Considering the United States economic situation and continued forecasts by experts from the President to economic gurus, that it may be a "slow and long recovery" is it time to review international investments? We at http://www.benboothe.com have discovered that while the U.S. dollar has declined, our investments here have lost value, becoming more attractive and profitable to those from nations which have strong currencies. So now, for example, while the US Dollar has declined over 25% in relationship to other nations, this gives a foreign investor an instant 25% discount in price, if they invest in the USA.
As the U.S. Dollar has declined in value, international investments have performed remarkably well. Not only because of the decline in the US dollar, but because some international nations have productive economies, they are building, manufacturing, producing foods, and doing what the United States has gradually "sent over seas" in the past 30 years. So American investors might consider foreign investments that have strong returns on investment and are going up, while US. investments have declined, and look like they may decline even more as the U.S. dollar continues to lose value.
Consider the Las Vegas, Nevada example. The $25.2 billion state Public Employees Retirement System posted a 21 percent gain from investments during the last fiscal year.
Ken Lambert, investment officer for the system, says "the retirement system continues to buy stocks because they are a good investment."
More recently, the system's investments haven't been permanently hurt by the downgrade in the nation's credit rating. Any decline in investments were reversed as markets rebounded.
The 21 percent return comes on top of an 11 percent gain in the previous fiscal year. The fund has realized $9.5 billion in two years.
The last time the fund achieved a higher return was in the early 1980s, when interest rates were high, according to Lambert.
The system has 103,000 active government members and 44,000 retirees.
About 20 percent of the fund is in international investments. As the U.S. Dollar has fallen year after year, foreign investments have risen in value. Conversely as the dollar has strengthened (which has been rare), foreign investments have become less attractive. But studies of dollar performance indicate a continued fall, every year, since the Clinton Administration. Why? Because, for example, when the Bush Administration cut taxes on the wealthiest segment of the economy, while multiplying government spending by almost 500%, world markets recognized the economic fallacy, and the dollar declined in value. When in 2011, the U.S. Senate and House of Representatives voted to extend a debt ceiling, and cut federal expenditures, without raising taxes or eliminating huge tax benefits to the most wealthy investors and companies such as big oil, (which are making billions, and sometimes which are paying no taxes) economic logic dictated that the dollar will fall in value. Why? Because these kind of unbalanced "political" decisions have no basis in sound economic judgement. All indications are that the dollar will continue to fall, especially in light of recent declines in credit ratings for American Bonds. When will the dollar rebound? When we again become a productive economy, when we manufacture and produce more products than we have to import. When we take the lead in technology and renewable energies and when we strengthen "heartland America and small business" making job creation possible. Certainly, when the United States shows a positive "balance of payments", the dollar and our bonds will be strong again. But that is not going to happen anytime soon.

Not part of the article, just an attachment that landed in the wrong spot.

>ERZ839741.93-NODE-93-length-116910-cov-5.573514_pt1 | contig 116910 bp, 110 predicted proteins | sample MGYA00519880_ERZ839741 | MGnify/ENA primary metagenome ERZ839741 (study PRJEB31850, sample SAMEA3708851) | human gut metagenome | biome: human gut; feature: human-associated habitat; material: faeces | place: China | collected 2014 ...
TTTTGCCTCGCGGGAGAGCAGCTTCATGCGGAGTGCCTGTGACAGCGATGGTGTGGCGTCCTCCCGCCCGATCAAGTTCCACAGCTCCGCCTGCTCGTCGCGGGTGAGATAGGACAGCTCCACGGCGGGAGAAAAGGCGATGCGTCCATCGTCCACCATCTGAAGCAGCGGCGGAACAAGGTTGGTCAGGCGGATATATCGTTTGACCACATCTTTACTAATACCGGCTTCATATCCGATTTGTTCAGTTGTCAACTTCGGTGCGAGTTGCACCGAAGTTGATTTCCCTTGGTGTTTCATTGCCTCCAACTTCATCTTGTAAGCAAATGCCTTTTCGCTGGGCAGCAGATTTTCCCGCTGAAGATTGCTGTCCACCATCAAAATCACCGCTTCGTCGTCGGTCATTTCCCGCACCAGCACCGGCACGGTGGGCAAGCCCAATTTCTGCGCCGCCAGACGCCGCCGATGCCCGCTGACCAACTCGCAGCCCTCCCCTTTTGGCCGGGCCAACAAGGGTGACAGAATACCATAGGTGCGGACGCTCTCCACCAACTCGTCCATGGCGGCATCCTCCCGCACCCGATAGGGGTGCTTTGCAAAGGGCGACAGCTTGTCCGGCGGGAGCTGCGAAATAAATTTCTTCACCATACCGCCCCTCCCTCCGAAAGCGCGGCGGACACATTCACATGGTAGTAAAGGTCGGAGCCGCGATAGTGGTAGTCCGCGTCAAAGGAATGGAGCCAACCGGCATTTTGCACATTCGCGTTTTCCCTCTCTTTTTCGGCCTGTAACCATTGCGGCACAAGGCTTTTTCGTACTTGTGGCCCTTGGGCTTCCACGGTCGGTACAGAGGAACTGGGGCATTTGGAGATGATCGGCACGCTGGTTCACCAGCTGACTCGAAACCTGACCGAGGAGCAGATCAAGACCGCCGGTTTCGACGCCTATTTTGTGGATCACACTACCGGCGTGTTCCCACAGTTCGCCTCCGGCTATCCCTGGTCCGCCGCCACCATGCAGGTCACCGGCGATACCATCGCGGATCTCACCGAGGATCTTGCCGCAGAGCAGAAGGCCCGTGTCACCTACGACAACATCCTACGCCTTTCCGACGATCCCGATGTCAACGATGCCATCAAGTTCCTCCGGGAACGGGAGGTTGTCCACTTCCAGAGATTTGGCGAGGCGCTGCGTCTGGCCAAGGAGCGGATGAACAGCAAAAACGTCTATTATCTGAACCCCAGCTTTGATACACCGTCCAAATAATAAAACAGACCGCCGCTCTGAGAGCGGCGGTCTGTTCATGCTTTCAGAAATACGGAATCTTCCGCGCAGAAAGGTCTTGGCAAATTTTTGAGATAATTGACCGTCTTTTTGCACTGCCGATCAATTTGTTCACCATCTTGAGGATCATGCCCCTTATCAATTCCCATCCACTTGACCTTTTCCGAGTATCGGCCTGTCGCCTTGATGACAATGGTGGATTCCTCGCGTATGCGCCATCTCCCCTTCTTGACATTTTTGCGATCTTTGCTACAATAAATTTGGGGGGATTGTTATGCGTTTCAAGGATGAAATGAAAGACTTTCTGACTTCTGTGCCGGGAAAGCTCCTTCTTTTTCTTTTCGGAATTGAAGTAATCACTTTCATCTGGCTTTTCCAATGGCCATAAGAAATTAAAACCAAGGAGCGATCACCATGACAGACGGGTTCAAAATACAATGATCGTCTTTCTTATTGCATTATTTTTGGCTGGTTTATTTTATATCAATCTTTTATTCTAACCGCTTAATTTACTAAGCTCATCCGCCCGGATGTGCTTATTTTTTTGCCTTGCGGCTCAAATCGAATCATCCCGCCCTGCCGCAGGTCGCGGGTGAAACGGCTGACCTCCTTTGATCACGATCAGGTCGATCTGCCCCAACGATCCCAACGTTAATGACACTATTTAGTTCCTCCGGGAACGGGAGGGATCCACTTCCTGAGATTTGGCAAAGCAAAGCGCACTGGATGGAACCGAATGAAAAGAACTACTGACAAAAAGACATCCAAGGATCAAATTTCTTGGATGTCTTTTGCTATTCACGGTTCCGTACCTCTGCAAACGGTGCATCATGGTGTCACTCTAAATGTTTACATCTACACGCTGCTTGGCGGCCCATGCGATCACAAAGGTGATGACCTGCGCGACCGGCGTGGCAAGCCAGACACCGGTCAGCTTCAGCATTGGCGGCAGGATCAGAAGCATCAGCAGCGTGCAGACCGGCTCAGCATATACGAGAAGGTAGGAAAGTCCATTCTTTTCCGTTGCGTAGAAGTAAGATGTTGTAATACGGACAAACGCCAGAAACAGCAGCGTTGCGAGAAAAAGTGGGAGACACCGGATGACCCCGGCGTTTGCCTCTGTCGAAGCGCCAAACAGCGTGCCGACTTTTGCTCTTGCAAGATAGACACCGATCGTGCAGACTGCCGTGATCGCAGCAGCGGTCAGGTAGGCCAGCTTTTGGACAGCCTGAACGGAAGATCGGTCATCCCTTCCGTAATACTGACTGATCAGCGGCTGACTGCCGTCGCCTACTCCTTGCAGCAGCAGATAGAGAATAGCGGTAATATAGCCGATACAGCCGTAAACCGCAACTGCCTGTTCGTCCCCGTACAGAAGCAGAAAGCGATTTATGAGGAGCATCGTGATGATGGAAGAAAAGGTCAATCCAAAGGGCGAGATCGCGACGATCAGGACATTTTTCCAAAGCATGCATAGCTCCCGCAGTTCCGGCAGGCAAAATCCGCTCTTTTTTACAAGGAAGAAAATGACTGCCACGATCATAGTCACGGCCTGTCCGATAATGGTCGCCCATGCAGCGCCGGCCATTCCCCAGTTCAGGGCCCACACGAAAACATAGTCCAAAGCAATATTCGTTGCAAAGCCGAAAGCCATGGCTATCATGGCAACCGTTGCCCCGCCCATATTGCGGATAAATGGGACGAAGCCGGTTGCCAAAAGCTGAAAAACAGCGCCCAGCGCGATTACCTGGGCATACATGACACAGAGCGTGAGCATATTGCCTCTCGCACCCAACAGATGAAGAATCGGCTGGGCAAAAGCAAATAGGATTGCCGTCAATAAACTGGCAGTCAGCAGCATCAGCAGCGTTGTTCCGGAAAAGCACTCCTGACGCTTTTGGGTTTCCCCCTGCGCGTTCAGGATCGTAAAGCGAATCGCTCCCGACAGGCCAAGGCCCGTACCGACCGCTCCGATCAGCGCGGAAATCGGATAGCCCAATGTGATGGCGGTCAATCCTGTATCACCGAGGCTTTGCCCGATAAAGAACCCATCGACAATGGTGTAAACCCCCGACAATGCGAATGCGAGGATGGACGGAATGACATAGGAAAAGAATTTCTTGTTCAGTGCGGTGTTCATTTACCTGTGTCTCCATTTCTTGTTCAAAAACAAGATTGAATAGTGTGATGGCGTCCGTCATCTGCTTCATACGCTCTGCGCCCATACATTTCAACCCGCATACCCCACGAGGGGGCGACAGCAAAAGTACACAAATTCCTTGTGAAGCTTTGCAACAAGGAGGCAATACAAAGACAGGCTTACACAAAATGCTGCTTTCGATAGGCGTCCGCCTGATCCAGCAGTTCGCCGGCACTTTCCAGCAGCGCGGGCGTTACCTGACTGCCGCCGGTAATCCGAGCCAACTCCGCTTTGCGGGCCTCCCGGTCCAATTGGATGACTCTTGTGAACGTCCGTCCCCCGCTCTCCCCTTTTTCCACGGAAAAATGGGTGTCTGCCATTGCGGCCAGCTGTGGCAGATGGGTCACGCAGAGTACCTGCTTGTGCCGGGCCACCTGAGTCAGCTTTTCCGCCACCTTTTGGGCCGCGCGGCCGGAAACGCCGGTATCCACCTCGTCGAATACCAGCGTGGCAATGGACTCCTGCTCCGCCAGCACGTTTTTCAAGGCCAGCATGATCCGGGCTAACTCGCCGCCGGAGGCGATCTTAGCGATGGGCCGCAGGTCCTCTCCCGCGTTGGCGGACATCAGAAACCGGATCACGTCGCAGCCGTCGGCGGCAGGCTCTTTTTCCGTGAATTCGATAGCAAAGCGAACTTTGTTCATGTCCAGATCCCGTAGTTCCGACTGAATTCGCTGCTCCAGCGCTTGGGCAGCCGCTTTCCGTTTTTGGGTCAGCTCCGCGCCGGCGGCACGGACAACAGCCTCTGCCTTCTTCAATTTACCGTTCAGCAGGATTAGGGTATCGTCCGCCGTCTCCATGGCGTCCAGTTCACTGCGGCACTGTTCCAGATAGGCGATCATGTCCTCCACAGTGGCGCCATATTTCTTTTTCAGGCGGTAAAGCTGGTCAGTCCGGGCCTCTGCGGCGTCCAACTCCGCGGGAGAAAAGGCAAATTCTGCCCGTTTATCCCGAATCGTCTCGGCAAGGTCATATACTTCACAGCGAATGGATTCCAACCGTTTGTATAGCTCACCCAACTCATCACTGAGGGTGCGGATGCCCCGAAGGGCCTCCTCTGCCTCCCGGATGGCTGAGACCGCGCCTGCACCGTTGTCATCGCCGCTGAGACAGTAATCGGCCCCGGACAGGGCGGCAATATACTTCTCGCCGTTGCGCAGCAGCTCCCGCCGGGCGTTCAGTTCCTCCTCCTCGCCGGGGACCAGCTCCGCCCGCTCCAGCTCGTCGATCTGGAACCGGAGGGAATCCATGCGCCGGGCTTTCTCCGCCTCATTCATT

He said the international investments produced a 14 percent return. Conversely, returns on domestic investments have been significantly less. The only investments in the United States that can come near to this kind of return, are investments in renewable energy. Wind turbines, wind turbine powered commercial buildings and facilities powered by renewable energy show higher returns than almost all real estate in the USA. Agriculture, which is using renewable energy to pay for irrigation and energy expenses is beginning to show high returns. But other than a few sectors such as this, international investments in nations such as India and stable nations of Latin America are outstripping U.S. investment returns. So we ask the question again. What kind of investments might be attractive if you wish to go international?
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